• 4 Whole eggs, lightly beaten
  • 1 Cup granulated sugar
  • 4 Tablespoons lemon extract
  • 9-inch pie plate

Lightly butter or cooking spray a pie plate. In mixing bowl, put cooked and drained squash, eggs, and sugar together and stir. Add lemon extract, stir and pour into the pie plate. Bake 40 minutes until custard consistency is achieved. Serve cold for dessert.

Bean Filling

  • 1 unbaked 9" pie crust
  • 3 (15 or 16 oz) cans any bean, drained and mashed
  • 3 Large eggs
  • 1/4 Cup melted salted butter
  • 1 Tbsp cornstarch
  • 1 teaspoon cinnamon, ginger, and cloves
  • 1 Tbsp lemon juice
  • 1 Cup evaporated milk
  • 1 Cup brown sugar

Preheat oven to 450 degrees F. All ingredients except pie crust and stir well. Pour into pie crust and bake 15 minutes. Lower heat to 350 and bake 30 minutes, until center of pie is set.

Corn and Bean Pie

  • ! pie crust (bottom crust only)
  • 3 Cups cooked kidney beans & the lquid
  • 1 tsp salt
  • 1/2 Cup celery, chopped
  • 1 whole green bell pepper, chopped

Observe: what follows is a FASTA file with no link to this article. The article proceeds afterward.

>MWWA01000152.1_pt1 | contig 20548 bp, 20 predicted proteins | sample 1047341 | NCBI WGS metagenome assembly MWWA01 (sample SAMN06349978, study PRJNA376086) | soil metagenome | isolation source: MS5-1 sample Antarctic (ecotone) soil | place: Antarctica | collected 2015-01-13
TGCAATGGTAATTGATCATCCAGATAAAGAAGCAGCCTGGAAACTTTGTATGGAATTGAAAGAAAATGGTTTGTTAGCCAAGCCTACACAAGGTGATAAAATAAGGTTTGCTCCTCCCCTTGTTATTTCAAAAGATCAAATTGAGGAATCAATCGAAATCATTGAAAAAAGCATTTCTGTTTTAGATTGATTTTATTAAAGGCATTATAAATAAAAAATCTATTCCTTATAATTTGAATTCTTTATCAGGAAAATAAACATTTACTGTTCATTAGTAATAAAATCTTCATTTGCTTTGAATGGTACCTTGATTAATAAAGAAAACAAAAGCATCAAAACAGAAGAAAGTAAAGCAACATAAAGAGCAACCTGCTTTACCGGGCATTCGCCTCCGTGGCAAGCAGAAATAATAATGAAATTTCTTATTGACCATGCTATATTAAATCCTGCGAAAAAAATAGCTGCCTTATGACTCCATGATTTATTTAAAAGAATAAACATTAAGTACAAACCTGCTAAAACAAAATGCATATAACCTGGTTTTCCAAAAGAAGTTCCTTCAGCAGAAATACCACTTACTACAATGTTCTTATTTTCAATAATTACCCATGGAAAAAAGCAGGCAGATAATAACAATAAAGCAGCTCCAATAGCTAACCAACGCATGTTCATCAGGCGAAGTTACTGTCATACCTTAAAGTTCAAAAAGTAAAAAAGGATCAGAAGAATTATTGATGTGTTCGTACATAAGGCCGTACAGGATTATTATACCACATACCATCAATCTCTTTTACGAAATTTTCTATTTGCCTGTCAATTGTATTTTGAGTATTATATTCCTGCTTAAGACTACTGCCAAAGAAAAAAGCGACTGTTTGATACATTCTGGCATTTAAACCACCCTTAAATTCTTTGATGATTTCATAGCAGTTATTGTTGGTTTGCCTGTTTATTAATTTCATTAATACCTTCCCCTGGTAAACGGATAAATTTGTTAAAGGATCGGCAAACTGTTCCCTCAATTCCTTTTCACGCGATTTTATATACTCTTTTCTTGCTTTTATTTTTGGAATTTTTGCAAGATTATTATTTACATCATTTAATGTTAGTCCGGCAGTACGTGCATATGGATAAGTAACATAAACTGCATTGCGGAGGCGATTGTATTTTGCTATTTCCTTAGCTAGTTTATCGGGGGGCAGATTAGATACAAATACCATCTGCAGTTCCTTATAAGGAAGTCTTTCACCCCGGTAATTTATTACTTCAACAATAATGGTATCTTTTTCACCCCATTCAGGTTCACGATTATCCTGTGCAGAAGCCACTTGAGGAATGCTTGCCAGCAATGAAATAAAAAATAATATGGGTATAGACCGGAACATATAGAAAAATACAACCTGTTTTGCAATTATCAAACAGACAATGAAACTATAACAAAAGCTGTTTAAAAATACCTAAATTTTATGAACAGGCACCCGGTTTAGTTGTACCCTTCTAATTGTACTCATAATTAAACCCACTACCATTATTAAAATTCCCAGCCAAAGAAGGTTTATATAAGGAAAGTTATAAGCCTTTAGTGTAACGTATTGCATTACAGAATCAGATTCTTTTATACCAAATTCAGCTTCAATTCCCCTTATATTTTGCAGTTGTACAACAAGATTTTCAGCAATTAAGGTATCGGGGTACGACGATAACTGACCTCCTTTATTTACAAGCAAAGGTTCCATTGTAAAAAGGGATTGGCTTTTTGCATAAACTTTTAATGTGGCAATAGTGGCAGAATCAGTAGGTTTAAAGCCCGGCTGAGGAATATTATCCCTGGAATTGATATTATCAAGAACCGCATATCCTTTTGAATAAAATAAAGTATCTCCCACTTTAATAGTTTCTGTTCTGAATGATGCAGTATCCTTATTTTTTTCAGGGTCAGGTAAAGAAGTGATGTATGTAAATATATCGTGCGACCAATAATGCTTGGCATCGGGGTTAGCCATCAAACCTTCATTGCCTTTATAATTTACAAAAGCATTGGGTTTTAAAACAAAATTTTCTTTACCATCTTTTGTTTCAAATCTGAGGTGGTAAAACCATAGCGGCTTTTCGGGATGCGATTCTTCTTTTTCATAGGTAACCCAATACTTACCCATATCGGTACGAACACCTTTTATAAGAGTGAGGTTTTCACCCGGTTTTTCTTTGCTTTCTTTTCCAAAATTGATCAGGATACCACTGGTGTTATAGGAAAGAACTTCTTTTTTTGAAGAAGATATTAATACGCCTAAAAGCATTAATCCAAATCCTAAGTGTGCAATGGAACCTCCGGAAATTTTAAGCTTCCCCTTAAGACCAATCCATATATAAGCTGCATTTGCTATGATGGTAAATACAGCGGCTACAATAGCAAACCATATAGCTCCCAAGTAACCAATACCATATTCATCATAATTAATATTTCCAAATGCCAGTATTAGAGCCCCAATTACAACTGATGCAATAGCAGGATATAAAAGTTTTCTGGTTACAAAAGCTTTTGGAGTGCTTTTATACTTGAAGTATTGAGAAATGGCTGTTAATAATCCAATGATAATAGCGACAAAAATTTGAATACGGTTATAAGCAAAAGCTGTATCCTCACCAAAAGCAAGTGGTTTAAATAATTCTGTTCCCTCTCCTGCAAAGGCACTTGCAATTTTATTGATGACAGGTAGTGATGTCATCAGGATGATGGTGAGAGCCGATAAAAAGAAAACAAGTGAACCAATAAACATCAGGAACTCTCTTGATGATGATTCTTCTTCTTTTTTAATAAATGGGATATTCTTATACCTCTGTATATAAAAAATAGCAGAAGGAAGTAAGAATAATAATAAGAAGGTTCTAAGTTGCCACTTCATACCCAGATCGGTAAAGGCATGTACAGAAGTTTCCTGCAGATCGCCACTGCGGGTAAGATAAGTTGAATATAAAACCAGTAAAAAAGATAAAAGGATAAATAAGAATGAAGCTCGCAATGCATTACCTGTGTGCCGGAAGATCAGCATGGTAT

• 1/2 Cup tomatoes, stewed
  • 1 Cup corn
  • 1 onion, chopped
  • 1/2 tsp cumin
  • 1/2 tsp oregano
  • 1/2 Cup sliced black olives - save some of the liquid
  • Shredded cheese

Preheat oven to 350 degrees F. Steam vegetables in 4 Tablespoons of liquid from olives, until onion is transparent. Add the seasonings, kidney beans, and reserved liquid, stir, and pour into the pie crust. Bake 30 minutes and remove from oven. Top with olives, and shredded cheese, bake 10 minutes longer, and serve.

No deer pie today.
No deer pie today. | Source

This content is accurate and true to the best of the author’s knowledge and is not meant to substitute for formal and individualized advice from a qualified professional.

© 2008 Patty Inglish MS